But wait! It’s not just that the statement I’ve proven only applies to $U$-small groups; any *quantifiers* in the statement that run over “all groups” are also restricted to $U$-small groups. For instance, consider the universal property of the cartesian product of groups $G\times H$, which says that for *any group* $K$ and any homomorphisms $\phi\colon K\to G$ and $\psi\colon K\to H$, there exists a unique homomorphism $\chi\colon K\to G\times H$ such that $\pi_1\chi = \phi$ and $\pi_2\chi = \psi$. Now suppose that, through clever category theory, I’ve managed to prove the statement that “$G\times H$ is a product of $G$ and $H$ in the category $Grp$”. In the world of ordinary set theory, where $Grp$ is the category of *all groups*, I’m done! But in the world of universes, where $Grp$ is the category of $U$-small groups, I’ve only shown that the universal property holds for *$U$-small* groups $K$.

Now, as before, I could presumably repeat my proof for any universe $U$, thereby showing that the universal property actually holds for all groups $K$ (since, by Grothendieck’s axiom, any such $K$ is contained in *some* universe). However, in a more complicated situation, the construction of $G\times H$ (or some other object having a putative universal property) might, in theory at least, *depend on $U$*. This isn’t as far-fetched as it might sound; maybe we have some object constructed by an appeal to the adjoint functor theorem, which depends on size considerations for the entire category $Grp$, and thereby on the universe $U$. So if I really want a universal property that is true for *all* groups $K$, I have to do some careful analysis of my construction and make sure that it will be preserved by “passage to a higher universe.”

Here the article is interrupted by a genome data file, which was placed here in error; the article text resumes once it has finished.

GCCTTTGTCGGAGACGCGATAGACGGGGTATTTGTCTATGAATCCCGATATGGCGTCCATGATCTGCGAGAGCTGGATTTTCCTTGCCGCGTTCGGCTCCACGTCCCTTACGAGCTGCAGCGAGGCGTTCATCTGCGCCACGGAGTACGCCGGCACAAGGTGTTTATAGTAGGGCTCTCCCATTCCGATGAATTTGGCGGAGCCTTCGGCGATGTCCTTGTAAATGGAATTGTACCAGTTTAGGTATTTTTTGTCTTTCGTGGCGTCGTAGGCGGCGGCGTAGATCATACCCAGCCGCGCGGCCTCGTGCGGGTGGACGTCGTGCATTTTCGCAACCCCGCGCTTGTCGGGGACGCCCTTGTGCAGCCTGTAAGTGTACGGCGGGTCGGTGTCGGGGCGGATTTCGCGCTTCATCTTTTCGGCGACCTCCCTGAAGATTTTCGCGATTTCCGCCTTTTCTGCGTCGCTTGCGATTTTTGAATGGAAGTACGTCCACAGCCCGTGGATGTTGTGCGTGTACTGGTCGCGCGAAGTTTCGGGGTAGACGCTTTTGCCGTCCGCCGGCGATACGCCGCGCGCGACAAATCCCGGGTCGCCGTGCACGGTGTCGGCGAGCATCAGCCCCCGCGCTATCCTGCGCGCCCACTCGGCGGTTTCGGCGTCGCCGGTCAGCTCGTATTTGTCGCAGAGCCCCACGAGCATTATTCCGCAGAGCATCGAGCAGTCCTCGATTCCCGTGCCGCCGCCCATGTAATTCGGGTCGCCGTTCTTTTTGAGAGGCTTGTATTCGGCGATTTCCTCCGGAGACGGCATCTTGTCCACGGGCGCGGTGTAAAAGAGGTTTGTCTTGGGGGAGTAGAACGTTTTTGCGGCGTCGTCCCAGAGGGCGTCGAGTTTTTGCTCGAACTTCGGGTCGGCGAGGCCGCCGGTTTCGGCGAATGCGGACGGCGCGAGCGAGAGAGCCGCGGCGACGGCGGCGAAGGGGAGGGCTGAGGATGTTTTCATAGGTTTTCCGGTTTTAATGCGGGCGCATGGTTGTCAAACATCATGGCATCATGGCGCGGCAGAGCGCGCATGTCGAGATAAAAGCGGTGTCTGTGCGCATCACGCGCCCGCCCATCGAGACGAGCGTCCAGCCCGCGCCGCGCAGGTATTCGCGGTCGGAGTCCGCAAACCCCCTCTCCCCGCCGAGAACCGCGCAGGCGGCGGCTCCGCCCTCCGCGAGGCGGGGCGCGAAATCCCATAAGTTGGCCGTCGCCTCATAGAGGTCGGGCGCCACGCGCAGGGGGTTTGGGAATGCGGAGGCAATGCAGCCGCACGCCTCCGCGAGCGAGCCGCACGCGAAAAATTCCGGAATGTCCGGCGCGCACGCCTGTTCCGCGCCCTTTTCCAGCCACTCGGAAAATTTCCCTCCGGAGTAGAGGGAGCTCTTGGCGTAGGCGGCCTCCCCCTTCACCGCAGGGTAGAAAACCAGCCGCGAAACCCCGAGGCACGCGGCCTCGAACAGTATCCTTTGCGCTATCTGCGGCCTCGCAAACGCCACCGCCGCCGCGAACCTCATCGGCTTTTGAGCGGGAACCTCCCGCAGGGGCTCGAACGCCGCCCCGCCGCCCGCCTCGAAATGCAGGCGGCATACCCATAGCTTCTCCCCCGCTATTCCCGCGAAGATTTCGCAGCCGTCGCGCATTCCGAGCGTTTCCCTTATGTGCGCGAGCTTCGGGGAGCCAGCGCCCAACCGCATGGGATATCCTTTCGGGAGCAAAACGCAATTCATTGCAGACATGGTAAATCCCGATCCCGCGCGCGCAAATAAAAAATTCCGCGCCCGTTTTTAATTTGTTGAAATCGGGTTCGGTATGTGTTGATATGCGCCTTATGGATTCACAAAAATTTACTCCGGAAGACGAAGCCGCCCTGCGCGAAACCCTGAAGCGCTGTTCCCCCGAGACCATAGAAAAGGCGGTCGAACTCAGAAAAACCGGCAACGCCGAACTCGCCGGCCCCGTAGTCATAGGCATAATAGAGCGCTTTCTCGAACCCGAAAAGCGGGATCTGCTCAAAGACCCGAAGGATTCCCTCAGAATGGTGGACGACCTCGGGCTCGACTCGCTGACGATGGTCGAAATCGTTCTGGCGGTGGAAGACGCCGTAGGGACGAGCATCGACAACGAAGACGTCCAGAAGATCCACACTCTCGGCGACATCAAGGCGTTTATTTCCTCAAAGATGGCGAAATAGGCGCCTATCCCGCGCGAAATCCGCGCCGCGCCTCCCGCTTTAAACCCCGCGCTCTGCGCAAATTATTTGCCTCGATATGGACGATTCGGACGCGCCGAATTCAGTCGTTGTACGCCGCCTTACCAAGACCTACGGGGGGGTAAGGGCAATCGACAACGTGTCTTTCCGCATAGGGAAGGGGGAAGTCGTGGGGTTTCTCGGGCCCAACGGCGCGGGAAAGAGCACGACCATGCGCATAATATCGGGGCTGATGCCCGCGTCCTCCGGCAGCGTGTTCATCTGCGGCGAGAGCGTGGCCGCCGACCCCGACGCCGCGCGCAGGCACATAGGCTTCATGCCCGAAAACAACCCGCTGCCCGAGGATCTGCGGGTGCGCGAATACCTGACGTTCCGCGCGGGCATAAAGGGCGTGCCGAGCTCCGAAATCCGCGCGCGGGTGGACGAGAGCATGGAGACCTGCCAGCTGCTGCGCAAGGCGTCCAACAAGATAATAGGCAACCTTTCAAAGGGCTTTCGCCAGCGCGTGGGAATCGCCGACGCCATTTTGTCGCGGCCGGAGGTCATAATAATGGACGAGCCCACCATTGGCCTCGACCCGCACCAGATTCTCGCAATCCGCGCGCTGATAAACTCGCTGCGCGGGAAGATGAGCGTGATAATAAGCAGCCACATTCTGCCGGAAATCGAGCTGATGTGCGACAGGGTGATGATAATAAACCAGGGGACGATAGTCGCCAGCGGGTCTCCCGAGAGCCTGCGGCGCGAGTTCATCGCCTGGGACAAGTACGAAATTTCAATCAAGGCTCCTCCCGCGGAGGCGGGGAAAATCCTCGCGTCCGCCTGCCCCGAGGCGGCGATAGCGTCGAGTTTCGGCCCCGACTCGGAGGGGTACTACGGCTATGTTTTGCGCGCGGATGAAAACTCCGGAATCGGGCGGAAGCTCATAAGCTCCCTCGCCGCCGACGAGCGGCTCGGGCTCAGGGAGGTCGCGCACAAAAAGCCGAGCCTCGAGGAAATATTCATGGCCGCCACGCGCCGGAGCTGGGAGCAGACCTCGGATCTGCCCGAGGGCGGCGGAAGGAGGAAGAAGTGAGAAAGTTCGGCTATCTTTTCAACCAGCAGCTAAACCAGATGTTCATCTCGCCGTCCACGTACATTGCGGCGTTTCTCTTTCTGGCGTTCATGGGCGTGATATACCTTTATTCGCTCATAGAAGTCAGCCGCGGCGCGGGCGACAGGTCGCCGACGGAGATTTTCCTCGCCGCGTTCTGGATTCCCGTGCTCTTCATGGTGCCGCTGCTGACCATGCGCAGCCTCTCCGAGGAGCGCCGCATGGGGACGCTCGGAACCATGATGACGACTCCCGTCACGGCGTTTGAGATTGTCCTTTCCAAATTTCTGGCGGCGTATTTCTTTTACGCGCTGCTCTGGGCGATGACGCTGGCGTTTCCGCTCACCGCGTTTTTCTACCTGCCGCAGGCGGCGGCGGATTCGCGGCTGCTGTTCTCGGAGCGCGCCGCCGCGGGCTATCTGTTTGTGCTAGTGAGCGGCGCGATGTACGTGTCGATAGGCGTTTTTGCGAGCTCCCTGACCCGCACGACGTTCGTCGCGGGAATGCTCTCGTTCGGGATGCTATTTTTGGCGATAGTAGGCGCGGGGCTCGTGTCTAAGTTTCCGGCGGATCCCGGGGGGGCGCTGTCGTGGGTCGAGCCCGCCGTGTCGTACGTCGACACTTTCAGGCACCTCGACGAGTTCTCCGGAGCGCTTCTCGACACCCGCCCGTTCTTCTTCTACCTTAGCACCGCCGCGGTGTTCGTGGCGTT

(Strong) Feferman set theory remedies this as follows. To ZFC (or your favorite set theory) we add a constant symbol $U$ together with the axiom “$U$ is a universe,” and also an axiom schema stating that for any statement $\varphi$, all of whose parameters are in $U$ but which does not mention $U$ explicitly, we have $\varphi^U \iff \varphi$. Here $\varphi^U$ denotes $\varphi$ *relativized* to $U$, meaning that all of its quantifiers are constrained to run only over elements of $U$. (In other words, $U$ is an elementary substructure of the class of all sets.) This is called a *reflection principle*. Intuitively, you can think of it as saying “large objects act the same as small ones.”

Some examples should help clarify what this means and how it is used. We define a *small set* to be an element of $U$, and likewise a *small group* and so on. Notice that $U$ is now fixed and doesn’t vary. We define $Set$ to be the category of all small sets, and likewise $Grp$. And as in the ordinary setup of universes, these large categories are still *sets*, so there is no problem doing anything with them that we might like.

Now suppose we know that for some small groups $G$ and $H$, some other small group $G\times H$ is a product in the category $Grp$. That means that the following statement is true: